Brad Troemel


Revisiting Tumblr as Art

by Ben Valentine on February 22, 2013

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Editor’s note: This is the first in a series of commissioned essay for The World’s First Tumblr Art Symposium. This essay is a revised and expanded version of Ben Valentine’s “Tumblr as Art” that was first published on June 19, 2012.

Much has been written about the rise of internet art. Just in the last few years, we’ve seen net artworks such as “” by Rafaël Rozendaal; Twitter art by the likes of An Xiao and others; “,” an immersive online music video experience by Yung Jake; and “$,” a Google Docs piece by Man Bartlett. But there is a burgeoning field of both social and discrete, beautiful, and weird internet art that demands our attention: Tumblr art.

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Post image for Five Art Projects That Change the Way We Browse the Web

BERKELEY, California — Whatever definition for art you hold dear, quality art often offers the viewer a chance to challenge that definition and a new means to look at the world. New perspectives are important: they disrupt our expectations, allowing for new ways of thinking, new dialogues, and new ideas. A particularly interesting genre of internet art offers the same possibility. Rather than the single URL-based work that links nowhere, works that embrace the internet’s networked structure allow us to engage and explore the internet in an entirely new way. These works give us new ways to browse.

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Post image for The Potential for Journalism in the Expanded Field

BERKELEY, California — As more of us can afford the tools historically only available to publishing houses, we have increasingly adopted them to share our stories and thoughts online. The invention of the printing press in the mid-1400s cheapened and quickened the arduous process of writing texts by hand. The cheaper the publishing, the cheaper the books, making information more accessible and creating an economic environment where more people could become publishers, creating an increasingly diverse, cheap, and accessible flow of information to an increasingly wider audience. Before the printing press books were rare and expensive, few possessed them and few could read them. The internet has expanded what the printing press started at an unprecedented degree.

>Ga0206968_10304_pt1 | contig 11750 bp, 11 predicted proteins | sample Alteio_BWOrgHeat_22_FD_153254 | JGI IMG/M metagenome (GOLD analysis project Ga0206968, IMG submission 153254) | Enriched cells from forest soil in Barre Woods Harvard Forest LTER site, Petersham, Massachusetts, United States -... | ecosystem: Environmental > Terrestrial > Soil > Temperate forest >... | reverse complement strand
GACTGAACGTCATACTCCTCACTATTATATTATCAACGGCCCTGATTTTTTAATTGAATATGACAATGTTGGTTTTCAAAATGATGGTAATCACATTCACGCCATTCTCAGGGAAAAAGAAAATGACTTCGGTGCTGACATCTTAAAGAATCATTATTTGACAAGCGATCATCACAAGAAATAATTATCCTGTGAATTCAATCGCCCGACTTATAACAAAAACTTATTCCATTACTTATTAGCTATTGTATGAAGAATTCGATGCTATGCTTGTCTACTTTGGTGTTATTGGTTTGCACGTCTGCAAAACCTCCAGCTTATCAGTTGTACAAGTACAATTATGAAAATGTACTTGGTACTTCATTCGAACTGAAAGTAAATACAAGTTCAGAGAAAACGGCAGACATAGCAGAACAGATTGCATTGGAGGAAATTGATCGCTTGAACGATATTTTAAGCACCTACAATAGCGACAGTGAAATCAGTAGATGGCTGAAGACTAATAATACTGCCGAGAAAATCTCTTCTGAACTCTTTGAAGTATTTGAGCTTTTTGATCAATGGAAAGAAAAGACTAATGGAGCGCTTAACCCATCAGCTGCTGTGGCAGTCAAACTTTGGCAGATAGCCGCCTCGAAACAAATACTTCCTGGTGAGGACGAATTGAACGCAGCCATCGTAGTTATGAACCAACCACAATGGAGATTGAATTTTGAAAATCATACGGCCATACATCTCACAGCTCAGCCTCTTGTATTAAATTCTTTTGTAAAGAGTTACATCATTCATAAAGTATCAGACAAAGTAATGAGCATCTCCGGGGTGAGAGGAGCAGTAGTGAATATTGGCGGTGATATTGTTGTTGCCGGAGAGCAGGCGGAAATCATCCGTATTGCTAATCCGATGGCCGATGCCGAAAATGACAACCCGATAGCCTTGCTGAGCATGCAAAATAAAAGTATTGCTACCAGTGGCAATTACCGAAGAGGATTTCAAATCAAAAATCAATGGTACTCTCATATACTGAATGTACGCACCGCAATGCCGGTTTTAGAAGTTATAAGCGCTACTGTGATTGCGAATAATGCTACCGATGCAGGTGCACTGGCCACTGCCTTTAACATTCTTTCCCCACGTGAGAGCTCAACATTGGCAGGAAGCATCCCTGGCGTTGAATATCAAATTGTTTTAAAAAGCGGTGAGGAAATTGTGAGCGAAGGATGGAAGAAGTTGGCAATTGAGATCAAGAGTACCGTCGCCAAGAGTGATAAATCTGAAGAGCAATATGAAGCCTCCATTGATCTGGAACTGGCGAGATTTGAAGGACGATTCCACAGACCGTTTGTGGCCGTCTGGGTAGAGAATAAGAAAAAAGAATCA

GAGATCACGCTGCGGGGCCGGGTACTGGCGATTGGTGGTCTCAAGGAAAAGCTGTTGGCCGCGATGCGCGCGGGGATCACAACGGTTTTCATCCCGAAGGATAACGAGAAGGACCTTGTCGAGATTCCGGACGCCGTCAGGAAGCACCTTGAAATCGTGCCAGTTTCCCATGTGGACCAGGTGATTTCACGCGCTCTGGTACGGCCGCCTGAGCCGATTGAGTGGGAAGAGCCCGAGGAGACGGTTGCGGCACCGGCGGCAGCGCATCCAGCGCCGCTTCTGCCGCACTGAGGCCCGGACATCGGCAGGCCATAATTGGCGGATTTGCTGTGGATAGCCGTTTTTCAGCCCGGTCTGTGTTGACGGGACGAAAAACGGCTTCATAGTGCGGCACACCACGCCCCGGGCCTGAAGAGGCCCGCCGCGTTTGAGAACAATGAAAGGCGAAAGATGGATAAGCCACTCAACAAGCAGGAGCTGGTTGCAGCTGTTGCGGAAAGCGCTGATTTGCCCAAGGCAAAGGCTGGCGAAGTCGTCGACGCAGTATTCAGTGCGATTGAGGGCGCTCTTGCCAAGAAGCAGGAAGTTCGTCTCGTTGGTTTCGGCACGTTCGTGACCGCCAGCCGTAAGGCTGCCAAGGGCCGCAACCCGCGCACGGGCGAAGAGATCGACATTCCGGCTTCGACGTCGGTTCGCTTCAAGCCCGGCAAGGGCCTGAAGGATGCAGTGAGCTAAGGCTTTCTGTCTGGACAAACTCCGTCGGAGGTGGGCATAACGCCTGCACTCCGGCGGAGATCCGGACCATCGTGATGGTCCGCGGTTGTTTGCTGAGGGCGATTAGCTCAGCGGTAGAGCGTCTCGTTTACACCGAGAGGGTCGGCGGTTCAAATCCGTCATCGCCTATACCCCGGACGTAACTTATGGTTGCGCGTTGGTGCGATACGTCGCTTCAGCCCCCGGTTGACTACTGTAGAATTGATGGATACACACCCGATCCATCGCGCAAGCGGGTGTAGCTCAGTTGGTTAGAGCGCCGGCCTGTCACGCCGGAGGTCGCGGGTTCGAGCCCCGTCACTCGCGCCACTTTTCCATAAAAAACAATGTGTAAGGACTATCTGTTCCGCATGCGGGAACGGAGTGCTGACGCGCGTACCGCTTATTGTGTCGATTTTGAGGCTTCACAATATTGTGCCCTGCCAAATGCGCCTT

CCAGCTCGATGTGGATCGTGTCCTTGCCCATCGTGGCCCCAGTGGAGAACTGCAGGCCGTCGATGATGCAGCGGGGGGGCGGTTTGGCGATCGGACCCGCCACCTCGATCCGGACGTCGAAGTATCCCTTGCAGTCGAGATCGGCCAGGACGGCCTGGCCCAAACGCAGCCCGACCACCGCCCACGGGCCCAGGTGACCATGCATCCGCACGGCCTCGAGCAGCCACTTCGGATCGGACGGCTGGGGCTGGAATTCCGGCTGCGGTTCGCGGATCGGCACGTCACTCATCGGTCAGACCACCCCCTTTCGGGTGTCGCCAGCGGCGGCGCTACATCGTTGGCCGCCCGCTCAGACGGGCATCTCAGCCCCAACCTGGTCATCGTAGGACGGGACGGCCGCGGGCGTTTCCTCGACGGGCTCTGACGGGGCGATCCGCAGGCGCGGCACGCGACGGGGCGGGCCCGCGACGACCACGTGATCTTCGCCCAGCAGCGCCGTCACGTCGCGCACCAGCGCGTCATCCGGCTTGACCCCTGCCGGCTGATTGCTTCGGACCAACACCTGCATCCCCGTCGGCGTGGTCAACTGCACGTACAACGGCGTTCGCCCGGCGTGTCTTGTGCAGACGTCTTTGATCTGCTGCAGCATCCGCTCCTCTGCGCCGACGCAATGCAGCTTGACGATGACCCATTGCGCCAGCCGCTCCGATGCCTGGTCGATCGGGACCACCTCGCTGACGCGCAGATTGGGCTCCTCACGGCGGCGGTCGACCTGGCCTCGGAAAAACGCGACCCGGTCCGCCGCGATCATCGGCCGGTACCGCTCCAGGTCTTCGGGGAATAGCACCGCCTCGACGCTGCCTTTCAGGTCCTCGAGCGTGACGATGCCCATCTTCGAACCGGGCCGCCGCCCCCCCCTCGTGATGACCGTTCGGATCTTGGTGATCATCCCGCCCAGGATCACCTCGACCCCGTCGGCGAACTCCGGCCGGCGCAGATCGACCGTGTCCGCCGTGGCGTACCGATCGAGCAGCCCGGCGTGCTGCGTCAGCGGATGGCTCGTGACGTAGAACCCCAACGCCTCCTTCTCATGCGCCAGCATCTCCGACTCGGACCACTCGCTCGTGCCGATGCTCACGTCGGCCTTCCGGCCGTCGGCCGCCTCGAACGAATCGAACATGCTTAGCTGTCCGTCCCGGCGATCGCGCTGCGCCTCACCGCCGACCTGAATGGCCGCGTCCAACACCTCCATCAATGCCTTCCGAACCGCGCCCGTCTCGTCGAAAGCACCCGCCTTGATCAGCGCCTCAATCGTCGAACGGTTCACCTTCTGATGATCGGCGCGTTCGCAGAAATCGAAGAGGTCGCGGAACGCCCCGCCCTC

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Surfcave Destroys the Illusion of Online Privacy

by Kyle Chayka on September 19, 2012


What if every image that ever passed through your web browser was published for all to see? Surfcave is a new Chrome browser plugin and website by Jonathan Vingiano and Brad Troemel that turns surfing the internet into a relentlessly public, voyeuristic, and hypnotic activity.

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Tumblr as Art

by Ben Valentine on June 19, 2012

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Much has been written about the rise of internet art. We’ve seen URL, Twitter and Google Docs works. But until recently I hadn’t encountered Tumblr art.

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Required Reading

by Hrag Vartanian on January 23, 2011

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This edition of Required Reading has a heavy dose of California and some very critical texts.

Jon Jackson says goodbye to LA with billboards — Mike Kelley shows in LA after 8 years — Donald Kuspit tears apart John Baldessari — Paddy Johnson gives Brad Troemel the thumbs down — House Republicans hate federal arts funding

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Post image for Always Social: Getting Noticed (2008-2010), Part Two

The most striking aspect of social media art is that it contains facets of, by being digital; visual art, by existing on a two-dimensional surface; public art, by existing in spaces used habitually by hundreds of millions of people; and performance art, by being inherently social. Whether the aggregate is greater than its sum remains to be seen …

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Post image for Hyperallergic Is JSTChillin’ in San Francisco This Weekend

Three must-see shows this weekend in SF: Parker Koo Ito’s RGB Forever show at Adobe Books Backroom Gallery; the AVATAR 4D group show at NOMA Gallery; and Rich Bott’s STILL AT LARGE STOP LAST SEEN AT MIRA MESA CHILIS STOP at 2nd Floor Projects.

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Join Our Social Media Art Roundtable on Facebook

by An Xiao on April 13, 2010

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Just as social media have quickly gone mainstream, we’re starting to see social media art received more attention from the mainstream art world. I’m currently writing a survey of social media art’s (brief!) history for Hyperallergic and as part of my research, I’ve invited a number of contemporary social media artists to a roundtable discussion on Hyperallergic’s Facebook page.

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